Wednesday, December 25, 2013

Candlelight Service - WITH Babies!


I just realized a moment ago (while enjoying the sunrise) that for some who read Embrace the Grace, Christmas Day is almost over.  So I wanted to write quickly and send Christmas greetings to YOU, too.

The Hawley house has changed considerably.  It's already 8:00 AM and it's still pretty quiet.  The Schreck portion of our family will join us for dinner around 5:00 PM; tomorrow they leave for NY.  And the Smith portion is being squeezed in NC.

But my heart is full of gratitude this morning! 

I'm thankful for the glorious gift of the Father.  I'm thankful for the sacrifice of Jesus.  I'm thankful for the comfort of the Holy Spirit.  (And that's all the preaching I'll do in this post - promise.)

Last night was a first.  It was the first time that Spencer and Abby sat through an entire service with Noni on the front row.   (We forgot to set up a nursery for Christmas Eve service.)

We managed just fine.  Thanks to juice cups.  Lots of Christmas carols.  Mints in Noni's purse.  An unlit candle which doubled nicely as a sword.  And my phone.

Not sure what country she called, what app he added, what photos were deleted............all I know is it helped them sit quietly!

At one point in the service while Poppa was speaking, Spencer (who never misses a thing) noticed that Poppa was adding long pauses after each phrase.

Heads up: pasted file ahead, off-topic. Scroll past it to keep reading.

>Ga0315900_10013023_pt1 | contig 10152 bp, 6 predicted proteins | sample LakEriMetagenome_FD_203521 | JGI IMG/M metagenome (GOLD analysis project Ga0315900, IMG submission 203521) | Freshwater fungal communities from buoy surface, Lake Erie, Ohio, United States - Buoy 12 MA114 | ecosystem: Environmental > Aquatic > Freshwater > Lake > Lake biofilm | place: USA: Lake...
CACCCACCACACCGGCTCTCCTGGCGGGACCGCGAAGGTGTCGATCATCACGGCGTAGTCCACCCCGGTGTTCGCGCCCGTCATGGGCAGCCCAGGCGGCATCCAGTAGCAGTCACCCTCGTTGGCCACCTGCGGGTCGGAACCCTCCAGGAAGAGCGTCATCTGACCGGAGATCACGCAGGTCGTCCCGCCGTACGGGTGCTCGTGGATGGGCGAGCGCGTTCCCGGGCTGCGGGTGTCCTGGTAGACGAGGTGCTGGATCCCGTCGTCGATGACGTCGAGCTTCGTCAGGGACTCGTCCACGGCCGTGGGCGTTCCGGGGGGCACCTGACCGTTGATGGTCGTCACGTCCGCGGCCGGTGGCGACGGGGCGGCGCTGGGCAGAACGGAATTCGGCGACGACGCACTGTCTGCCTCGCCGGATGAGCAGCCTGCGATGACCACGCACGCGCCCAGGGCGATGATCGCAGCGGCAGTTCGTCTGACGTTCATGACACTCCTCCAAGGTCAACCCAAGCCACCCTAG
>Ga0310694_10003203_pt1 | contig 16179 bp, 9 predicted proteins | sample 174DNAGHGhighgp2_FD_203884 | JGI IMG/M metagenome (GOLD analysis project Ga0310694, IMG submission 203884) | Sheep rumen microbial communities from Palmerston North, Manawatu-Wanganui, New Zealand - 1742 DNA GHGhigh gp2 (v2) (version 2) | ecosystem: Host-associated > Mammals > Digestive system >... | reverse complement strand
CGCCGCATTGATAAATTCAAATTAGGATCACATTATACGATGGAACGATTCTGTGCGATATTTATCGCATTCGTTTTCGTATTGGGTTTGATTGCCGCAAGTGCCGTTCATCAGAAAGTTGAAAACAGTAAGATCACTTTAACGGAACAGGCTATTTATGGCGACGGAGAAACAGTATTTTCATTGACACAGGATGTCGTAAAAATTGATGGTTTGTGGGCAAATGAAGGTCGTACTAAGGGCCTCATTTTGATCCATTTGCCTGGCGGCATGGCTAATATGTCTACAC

Naturally Spencer thought these were places where the congregation should repeat - loudly.  So being on the front row and having the Leader Gene from both Mom and Dad, he led out.....

Poppa:  "He came as a babe."

Spencer:  "He came a baby."

Poppa:  "He took on flesh."

Spencer:  "He tooked on fyesh."

Poppa:   "He was wrapped in swaddling cloths..."

Spencer:  "He wapped in (quick look up at Noni) clothes."  Massive smile.

So it went until Pastor Poppa changed his cadence.

Abby thoroughly enjoyed shouting, "AMEN!" just a half second after the congregation.  Which caused those who heard her to break out in laughter.

At one point, Spencer thought someone was moving around too much.  So he stared in their direction, extended his little arm its full length and began working his fingers trying his best to snap just like his daddy does.  Thankfully, chubby fingers don't snap very loudly!

Abby spent a considerable amount of time working with the red bow Joy had carefully positioned in that sea of curls on her head.  Fiddle.  Fiddle.  Fiddle.  Look up with a smile at Noni.  Fiddle.  Fiddle.

I didn't even attempt to move her hand.  I figured with a head band or without a head band she was still adorable!

Just as they were getting done (which unfortunately was about ten minutes before the service concluded) a friend came to the rescue.  She bribed Spencer with the privilege of holding her lit candle during the final song.

Abby just wanted to snuggle.  I didn't need a candle this year.  I needed the snuggle more. 

Meagan had called yesterday to say that Noah smiled when he heard a message I left on her voice mail.  That made Noni's heart just light up!

Yep, Christmas has morphed for us yet again.  But that's okay.  The central truth never changes.  Today we celebrate the birth of our Savior.  And for the joy that He has brought into our human existence I know no other phrase that expresses my thoughts better........

"Glory to God in the Highest and on Earth, Peace Goodwill Toward Men!"


Thursday, December 19, 2013

Christmas Wells

My husband, Frank, experienced many quintessential, Norman Rockwell sort of Christmases as a child.